Just over a week ago, an official ushered blogger Jason Cobb out of a full meeting of Colchester Council and gave him a stiff talking to.
Now, contrary to what you might think, Jason hadn’t been tearing up the furniture or sprinkling litter in the vicinity of Councillor Goss. Nor had he preloaded on baked beans and dropped a fat one in the chamber.
No, Jason’s crime was to gather material for his excellent hyperlocal blog, the Colchester Chronicle. He wanted to make audio recordings of the principle speakers so his readers could hear the speeches for themselves.
A mistake. Jason was told that, unless he whipped out a digit and pressed the ‘stop’ button on his recorder pretty darned Q, he was out — and staying out.
He was welcome to listen. And forget. But taking away a recording that actually proved what was said by our elected representatives… well, that simply wouldn’t do.
And boy would that recording have been worth hearing. You see, this was the meeting at which councillors voted on whether to award themselves a handy increase in their own expenses.
‘Hang on!’ you say. ‘How does the sound of people sticking their hands in the air make good listening?’
Well, this was something called a named vote. In a nutshell, if you wanted to trouser a bit of extra council taxpayer’s money, you had to step up and say something like:
My name is Councillor Cashbags and I claim my extra 1.5% – crossed cheques or bank transfers only please.
Of course, you may simply have had to state your name. I don’t know — I wasn’t there, and I’ve not been allowed to hear a recording.
Boo hoo. We can’t hear councillors voting themselves extra cash. So what? We all read the results in the paper didn’t we?
We certainly did. But next time your councillor pisses you off by voting to spend £2 million on a leaky bus shelter, or they decide to make a complete pig’s ear of our High Street, what would you rather do?
- Go down the pub and moan about how they get paid too much for doing too little
- Strap a loudspeaker on top of your car, and drive round your neighbourhood treating residents to a looped recording of “My name is Councillor Untomyself and I vote to trouser my extra 1.5%”.
Well, I know which one would make them sit up and start taking notice. Don’t you?
The only problem is they’re trying to stop us doing it. Read on a bit and I’ll show you how this rather undemocratic wheeze could very soon happen.
As Jason Cobb reported, a day or two after emerging from mourning for his lost audio, Colchester Council’s Technology and Community Engagement Task and Finish Group issued a document to Cabinet recommending that:
There shall be no filming or recording of Council, Cabinet, Panel, Committee or Sub Committee meetings without the consent of the meeting.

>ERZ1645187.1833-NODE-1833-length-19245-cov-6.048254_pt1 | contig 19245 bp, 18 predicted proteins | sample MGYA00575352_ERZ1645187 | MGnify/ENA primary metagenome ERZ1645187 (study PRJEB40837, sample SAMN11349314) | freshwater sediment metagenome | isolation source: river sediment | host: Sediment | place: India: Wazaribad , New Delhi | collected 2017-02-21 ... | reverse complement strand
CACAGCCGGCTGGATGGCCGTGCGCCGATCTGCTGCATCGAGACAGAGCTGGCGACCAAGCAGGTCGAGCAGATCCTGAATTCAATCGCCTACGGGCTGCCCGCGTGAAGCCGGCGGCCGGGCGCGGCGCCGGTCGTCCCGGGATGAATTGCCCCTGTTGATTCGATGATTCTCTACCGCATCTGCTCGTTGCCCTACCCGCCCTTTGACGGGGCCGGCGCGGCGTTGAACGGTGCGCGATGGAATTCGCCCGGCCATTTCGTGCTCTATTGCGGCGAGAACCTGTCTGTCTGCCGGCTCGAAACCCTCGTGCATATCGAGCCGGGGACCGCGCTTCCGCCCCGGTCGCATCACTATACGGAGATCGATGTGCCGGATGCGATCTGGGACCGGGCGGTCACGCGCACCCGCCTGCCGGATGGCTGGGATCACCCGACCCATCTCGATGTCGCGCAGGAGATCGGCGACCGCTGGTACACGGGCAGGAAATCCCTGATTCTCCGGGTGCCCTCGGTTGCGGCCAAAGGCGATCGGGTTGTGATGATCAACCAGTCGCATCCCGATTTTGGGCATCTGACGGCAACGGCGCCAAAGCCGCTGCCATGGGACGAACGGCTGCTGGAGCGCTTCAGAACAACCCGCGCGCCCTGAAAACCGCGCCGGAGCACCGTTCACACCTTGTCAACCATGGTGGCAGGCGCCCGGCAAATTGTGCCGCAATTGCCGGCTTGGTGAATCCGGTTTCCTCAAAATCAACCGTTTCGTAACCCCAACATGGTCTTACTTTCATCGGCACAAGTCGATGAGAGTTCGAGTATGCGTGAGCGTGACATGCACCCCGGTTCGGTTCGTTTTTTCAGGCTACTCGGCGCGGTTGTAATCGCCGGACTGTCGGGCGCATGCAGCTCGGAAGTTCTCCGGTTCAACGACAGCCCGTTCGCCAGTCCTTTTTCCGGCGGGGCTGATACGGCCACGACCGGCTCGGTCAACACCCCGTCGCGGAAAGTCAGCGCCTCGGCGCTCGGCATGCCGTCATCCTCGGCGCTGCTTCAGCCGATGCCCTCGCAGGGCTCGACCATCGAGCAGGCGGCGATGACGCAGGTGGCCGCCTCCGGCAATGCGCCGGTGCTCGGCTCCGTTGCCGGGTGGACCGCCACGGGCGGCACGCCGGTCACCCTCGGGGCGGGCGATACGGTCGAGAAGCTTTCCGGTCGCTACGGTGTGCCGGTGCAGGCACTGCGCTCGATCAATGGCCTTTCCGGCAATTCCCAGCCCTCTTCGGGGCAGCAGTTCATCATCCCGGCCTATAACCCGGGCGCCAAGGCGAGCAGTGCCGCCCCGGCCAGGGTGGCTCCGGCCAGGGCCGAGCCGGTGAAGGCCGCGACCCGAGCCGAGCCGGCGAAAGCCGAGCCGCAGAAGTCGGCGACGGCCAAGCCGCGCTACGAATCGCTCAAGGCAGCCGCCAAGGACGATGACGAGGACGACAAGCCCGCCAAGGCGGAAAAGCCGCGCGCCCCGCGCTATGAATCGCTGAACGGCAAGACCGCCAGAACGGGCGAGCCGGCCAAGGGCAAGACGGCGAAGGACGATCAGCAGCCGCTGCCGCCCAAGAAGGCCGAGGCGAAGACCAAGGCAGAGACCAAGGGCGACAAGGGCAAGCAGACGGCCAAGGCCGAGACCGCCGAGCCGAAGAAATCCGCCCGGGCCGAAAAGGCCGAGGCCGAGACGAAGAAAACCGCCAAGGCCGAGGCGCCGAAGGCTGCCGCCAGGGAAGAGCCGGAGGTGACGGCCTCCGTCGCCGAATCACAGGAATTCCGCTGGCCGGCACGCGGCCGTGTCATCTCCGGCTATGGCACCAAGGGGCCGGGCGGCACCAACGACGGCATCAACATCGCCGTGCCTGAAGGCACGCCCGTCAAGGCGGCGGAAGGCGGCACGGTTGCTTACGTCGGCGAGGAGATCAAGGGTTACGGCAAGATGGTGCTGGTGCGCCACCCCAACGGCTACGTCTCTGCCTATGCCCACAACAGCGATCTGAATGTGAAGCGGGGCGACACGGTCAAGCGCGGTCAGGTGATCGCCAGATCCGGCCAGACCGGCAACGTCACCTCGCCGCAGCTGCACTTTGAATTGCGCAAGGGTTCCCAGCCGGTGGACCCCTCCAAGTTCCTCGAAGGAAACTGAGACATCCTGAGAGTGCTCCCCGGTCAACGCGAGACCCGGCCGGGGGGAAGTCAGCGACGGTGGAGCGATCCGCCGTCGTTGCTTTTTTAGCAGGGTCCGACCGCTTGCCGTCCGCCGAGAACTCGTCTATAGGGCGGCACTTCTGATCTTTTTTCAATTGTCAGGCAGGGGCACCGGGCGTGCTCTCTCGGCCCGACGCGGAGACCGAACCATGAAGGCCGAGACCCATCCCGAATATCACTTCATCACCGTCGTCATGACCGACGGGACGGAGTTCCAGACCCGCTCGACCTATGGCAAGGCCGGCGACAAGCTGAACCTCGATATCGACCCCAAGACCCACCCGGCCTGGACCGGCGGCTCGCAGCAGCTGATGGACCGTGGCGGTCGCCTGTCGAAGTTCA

In other words:
We reserve the right to stop you recording our words if we happen to feel they might embarrass us.
Hold on to that thought for a moment. You’ll be needing it in a moment. But first, let’s move on to the clever bit.
I hesitate to say this, but there are politicians who are masters of the art of appearing to support something in public, while not supporting it in the slightest.
It’s a trick that easiest to pull off if you operate as part of a team. Say you want to build a huge new development, but you don’t want to lose the votes of the people living next to it, this is what you do:
- Get your irrelevant but friendly foot soldiers to make a lot of noise in your party’s name about how they oppose bricking over most of your area. Leaflet every household to this effect.
- Approve the development with apparent great reluctance
- Get your publicity-keen MP to make a lot of noise in your party’s name about how they oppose bricking over most of your area. Leaflet every household to this effect.
- Watch the houses rise out of previously green fields
- Instruct your officials to get their coffers ready for several thousand new taxpayers who’ll be moving in any day now.
This only works as long as the public doesn’t know exactly who said what, and when. The minutes of council meetings, of course, are useless. For a start, anyone reading them is likely to become comatose with boredom within 32 seconds. Secondly, using them to work out what politicians really said in a meeting is about as reliable as deducing the existence of a Roman settlement from the fossilised beak of a nightingale.
It just doesn’t work.
A clever variation on the ‘appearing to support it’ wheeze is when you say you support something, but include a clever and seemingly considerate caveat that allows you to do the opposite.
This is what worried me about the Colchester Council leader Anne Turrell’s recent letter to me and other Myland Community Councillors. And it’s why I’m continuing to gather signatures for this petition for council transparency.
My personal view is as long as something is not commercially confidential and we are not breaking any laws then all available technology can be used. I don’t have any issue with being recorded, filmed, using Twitter, Facebook etc.
Clever that. Let’s throw open the gates etc etc.
But the cleverest bit comes here. Talking of Jason Cobb, she adds:
He also wants to record every meeting which as far as I am concerned he can, he must ask first so that everyone including members of the public are aware they are being recorded. Residents have rights as well as those trying to record.
AHA! Residents’ rights. People in a public place, in a public meeting, but with the right not to be photographed, recorded and so on.
How convenient. And here’s the rub.
And out of apparent kindliness and consideration, the censors will win once more.
Sly. Don’t let them do it – sign the petition.